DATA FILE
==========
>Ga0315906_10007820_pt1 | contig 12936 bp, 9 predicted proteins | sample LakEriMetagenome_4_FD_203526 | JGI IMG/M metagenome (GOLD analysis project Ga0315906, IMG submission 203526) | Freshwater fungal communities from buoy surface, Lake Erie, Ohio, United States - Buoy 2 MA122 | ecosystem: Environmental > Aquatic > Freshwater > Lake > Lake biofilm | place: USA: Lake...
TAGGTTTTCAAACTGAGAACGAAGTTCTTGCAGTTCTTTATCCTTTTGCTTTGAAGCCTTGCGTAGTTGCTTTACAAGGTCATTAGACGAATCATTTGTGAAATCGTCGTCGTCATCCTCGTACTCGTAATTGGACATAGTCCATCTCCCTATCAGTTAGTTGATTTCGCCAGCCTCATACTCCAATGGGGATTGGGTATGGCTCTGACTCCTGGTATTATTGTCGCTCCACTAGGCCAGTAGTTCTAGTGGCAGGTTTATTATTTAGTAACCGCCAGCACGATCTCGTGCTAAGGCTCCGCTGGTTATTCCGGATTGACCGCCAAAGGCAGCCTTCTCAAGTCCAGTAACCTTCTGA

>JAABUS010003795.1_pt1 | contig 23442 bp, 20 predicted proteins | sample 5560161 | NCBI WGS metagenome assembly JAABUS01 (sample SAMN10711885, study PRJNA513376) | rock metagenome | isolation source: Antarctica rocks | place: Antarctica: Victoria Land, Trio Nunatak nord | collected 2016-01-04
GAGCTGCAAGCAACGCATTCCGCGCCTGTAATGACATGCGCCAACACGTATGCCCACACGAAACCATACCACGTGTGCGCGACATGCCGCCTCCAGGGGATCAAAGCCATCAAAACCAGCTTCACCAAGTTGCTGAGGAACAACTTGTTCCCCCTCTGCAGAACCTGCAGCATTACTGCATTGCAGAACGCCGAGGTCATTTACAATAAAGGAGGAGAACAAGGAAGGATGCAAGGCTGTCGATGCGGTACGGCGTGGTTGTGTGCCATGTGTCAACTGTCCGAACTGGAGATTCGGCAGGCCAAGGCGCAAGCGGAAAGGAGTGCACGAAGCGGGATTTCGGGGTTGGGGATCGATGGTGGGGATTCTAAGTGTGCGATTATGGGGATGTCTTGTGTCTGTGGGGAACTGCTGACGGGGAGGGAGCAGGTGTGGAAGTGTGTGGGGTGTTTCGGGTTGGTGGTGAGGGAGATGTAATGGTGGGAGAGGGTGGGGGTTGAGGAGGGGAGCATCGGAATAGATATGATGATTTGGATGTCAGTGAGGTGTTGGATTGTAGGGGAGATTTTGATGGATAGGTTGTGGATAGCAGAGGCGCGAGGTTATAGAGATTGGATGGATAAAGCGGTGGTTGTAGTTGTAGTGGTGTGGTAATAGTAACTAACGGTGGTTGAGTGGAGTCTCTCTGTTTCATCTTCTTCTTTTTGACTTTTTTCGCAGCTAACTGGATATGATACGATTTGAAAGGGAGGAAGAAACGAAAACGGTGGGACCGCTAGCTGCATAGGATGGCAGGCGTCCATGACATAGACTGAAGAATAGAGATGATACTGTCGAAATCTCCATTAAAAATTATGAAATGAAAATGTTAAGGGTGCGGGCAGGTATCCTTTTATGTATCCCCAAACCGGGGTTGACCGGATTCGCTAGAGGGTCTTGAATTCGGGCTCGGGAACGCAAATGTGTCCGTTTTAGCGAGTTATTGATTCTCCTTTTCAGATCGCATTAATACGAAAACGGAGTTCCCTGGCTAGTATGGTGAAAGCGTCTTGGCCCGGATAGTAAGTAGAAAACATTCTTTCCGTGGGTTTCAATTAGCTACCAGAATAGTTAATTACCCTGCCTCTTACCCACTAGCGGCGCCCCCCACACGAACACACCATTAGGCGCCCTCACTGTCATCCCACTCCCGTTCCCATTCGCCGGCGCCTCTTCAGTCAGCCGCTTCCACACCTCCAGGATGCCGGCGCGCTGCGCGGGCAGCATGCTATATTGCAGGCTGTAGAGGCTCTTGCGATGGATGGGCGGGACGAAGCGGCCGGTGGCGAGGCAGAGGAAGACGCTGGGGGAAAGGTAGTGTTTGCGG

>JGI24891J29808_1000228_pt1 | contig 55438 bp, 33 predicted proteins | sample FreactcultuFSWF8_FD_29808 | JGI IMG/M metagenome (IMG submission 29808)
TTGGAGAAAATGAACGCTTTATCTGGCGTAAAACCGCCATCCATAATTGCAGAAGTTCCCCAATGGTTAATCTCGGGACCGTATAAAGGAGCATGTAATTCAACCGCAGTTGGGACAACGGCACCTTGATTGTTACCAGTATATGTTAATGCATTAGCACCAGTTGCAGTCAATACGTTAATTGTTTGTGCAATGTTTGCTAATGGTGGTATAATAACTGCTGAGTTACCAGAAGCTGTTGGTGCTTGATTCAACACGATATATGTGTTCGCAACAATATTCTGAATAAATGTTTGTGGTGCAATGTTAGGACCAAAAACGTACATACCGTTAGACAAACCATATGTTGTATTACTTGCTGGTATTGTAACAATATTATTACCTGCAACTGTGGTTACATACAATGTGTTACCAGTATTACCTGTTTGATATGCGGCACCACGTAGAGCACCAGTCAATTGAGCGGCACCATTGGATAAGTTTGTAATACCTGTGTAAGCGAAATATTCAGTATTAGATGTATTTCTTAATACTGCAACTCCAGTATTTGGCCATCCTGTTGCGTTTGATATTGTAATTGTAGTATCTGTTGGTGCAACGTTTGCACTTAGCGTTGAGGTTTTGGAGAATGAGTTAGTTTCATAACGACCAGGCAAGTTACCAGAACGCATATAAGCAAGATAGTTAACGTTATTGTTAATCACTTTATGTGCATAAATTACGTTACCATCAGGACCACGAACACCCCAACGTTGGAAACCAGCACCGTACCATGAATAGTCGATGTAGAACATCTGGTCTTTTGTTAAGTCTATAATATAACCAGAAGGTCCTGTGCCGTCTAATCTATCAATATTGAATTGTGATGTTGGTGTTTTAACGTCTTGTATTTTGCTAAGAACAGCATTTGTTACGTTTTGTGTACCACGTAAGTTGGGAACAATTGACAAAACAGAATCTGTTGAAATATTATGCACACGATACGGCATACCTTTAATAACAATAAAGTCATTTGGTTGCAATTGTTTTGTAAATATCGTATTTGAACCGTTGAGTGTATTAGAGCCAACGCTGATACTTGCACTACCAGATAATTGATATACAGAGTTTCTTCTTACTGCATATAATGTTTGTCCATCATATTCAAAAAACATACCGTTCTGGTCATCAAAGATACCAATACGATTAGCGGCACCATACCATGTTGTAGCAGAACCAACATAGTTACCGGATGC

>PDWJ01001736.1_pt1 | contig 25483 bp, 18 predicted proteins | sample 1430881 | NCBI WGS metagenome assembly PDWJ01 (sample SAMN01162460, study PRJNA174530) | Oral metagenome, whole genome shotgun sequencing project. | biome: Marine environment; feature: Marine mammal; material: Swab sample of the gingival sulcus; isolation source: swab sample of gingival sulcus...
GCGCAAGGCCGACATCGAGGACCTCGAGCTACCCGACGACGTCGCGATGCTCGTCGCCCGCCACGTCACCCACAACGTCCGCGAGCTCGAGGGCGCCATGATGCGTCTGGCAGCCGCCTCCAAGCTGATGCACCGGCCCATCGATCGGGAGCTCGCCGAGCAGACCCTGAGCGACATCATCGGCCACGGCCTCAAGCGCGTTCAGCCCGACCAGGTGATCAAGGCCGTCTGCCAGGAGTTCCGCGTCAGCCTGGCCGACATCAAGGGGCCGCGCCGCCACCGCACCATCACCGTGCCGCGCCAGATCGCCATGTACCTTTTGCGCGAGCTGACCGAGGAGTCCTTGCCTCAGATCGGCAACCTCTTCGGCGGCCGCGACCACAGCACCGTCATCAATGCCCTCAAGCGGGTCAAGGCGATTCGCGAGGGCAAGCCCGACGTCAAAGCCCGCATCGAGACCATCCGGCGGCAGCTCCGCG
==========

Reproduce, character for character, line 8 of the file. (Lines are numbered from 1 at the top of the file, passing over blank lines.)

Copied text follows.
GCGCAAGGCCGACATCGAGGACCTCGAGCTACCCGACGACGTCGCGATGCTCGTCGCCCGCCACGTCACCCACAACGTCCGCGAGCTCGAGGGCGCCATGATGCGTCTGGCAGCCGCCTCCAAGCTGATGCACCGGCCCATCGATCGGGAGCTCGCCGAGCAGACCCTGAGCGACATCATCGGCCACGGCCTCAAGCGCGTTCAGCCCGACCAGGTGATCAAGGCCGTCTGCCAGGAGTTCCGCGTCAGCCTGGCCGACATCAAGGGGCCGCGCCGCCACCGCACCATCACCGTGCCGCGCCAGATCGCCATGTACCTTTTGCGCGAGCTGACCGAGGAGTCCTTGCCTCAGATCGGCAACCTCTTCGGCGGCCGCGACCACAGCACCGTCATCAATGCCCTCAAGCGGGTCAAGGCGATTCGCGAGGGCAAGCCCGACGTCAAAGCCCGCATCGAGACCATCCGGCGGCAGCTCCGCG